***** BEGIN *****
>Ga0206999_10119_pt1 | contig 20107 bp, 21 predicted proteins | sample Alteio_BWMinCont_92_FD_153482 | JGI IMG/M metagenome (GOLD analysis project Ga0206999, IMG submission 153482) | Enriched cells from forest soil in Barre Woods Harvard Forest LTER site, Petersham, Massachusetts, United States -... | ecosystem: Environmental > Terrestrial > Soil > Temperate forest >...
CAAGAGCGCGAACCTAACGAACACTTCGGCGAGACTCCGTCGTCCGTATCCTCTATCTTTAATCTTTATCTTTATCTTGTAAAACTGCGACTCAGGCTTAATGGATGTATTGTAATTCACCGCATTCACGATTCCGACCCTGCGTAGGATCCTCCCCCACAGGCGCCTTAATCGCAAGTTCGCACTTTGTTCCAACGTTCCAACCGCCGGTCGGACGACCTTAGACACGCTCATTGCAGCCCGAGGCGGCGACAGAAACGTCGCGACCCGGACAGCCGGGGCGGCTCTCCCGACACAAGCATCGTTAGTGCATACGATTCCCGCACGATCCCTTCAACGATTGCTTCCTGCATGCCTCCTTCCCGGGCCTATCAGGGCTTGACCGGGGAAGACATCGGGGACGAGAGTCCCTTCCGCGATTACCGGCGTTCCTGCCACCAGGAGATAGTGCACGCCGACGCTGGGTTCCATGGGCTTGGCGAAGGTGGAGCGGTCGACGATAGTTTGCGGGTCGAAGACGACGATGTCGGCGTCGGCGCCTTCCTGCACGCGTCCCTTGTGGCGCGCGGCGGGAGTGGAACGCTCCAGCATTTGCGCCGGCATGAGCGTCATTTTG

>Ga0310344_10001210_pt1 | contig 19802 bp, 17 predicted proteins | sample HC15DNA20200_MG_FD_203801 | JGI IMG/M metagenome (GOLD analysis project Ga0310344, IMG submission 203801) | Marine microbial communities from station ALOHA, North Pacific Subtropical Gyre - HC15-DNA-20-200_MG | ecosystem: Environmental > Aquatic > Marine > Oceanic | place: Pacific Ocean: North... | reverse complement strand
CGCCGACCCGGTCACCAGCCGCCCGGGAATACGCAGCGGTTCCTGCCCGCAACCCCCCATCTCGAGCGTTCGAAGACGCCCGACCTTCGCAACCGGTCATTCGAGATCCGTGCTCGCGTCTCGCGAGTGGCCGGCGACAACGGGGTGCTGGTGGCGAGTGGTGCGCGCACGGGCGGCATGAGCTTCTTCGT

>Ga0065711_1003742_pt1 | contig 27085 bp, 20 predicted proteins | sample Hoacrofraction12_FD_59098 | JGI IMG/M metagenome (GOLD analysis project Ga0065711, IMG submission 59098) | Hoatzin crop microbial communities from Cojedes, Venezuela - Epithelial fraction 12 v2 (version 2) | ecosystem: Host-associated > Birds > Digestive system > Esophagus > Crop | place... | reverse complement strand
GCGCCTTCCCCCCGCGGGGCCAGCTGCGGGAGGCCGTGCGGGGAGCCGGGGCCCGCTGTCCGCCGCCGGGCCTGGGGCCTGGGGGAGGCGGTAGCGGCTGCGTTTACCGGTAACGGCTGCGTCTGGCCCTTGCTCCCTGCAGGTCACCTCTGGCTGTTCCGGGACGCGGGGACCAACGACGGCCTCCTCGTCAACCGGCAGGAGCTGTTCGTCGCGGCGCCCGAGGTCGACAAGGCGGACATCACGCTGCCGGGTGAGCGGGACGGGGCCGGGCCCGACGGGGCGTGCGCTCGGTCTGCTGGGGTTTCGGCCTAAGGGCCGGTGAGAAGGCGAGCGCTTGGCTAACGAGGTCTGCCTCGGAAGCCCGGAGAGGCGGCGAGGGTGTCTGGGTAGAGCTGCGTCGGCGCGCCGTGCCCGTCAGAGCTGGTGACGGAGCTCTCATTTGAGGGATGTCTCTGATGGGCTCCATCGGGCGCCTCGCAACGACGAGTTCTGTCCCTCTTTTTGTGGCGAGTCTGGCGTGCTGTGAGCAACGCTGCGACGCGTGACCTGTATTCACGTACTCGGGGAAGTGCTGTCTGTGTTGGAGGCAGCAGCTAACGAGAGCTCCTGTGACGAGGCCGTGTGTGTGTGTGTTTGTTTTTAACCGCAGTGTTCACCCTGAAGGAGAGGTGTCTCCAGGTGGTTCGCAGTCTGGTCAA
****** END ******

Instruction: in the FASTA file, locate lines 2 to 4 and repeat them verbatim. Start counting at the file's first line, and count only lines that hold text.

CAAGAGCGCGAACCTAACGAACACTTCGGCGAGACTCCGTCGTCCGTATCCTCTATCTTTAATCTTTATCTTTATCTTGTAAAACTGCGACTCAGGCTTAATGGATGTATTGTAATTCACCGCATTCACGATTCCGACCCTGCGTAGGATCCTCCCCCACAGGCGCCTTAATCGCAAGTTCGCACTTTGTTCCAACGTTCCAACCGCCGGTCGGACGACCTTAGACACGCTCATTGCAGCCCGAGGCGGCGACAGAAACGTCGCGACCCGGACAGCCGGGGCGGCTCTCCCGACACAAGCATCGTTAGTGCATACGATTCCCGCACGATCCCTTCAACGATTGCTTCCTGCATGCCTCCTTCCCGGGCCTATCAGGGCTTGACCGGGGAAGACATCGGGGACGAGAGTCCCTTCCGCGATTACCGGCGTTCCTGCCACCAGGAGATAGTGCACGCCGACGCTGGGTTCCATGGGCTTGGCGAAGGTGGAGCGGTCGACGATAGTTTGCGGGTCGAAGACGACGATGTCGGCGTCGGCGCCTTCCTGCACGCGTCCCTTGTGGCGCGCGGCGGGAGTGGAACGCTCCAGCATTTGCGCCGGCATGAGCGTCATTTTG

>Ga0310344_10001210_pt1 | contig 19802 bp, 17 predicted proteins | sample HC15DNA20200_MG_FD_203801 | JGI IMG/M metagenome (GOLD analysis project Ga0310344, IMG submission 203801) | Marine microbial communities from station ALOHA, North Pacific Subtropical Gyre - HC15-DNA-20-200_MG | ecosystem: Environmental > Aquatic > Marine > Oceanic | place: Pacific Ocean: North... | reverse complement strand
CGCCGACCCGGTCACCAGCCGCCCGGGAATACGCAGCGGTTCCTGCCCGCAACCCCCCATCTCGAGCGTTCGAAGACGCCCGACCTTCGCAACCGGTCATTCGAGATCCGTGCTCGCGTCTCGCGAGTGGCCGGCGACAACGGGGTGCTGGTGGCGAGTGGTGCGCGCACGGGCGGCATGAGCTTCTTCGT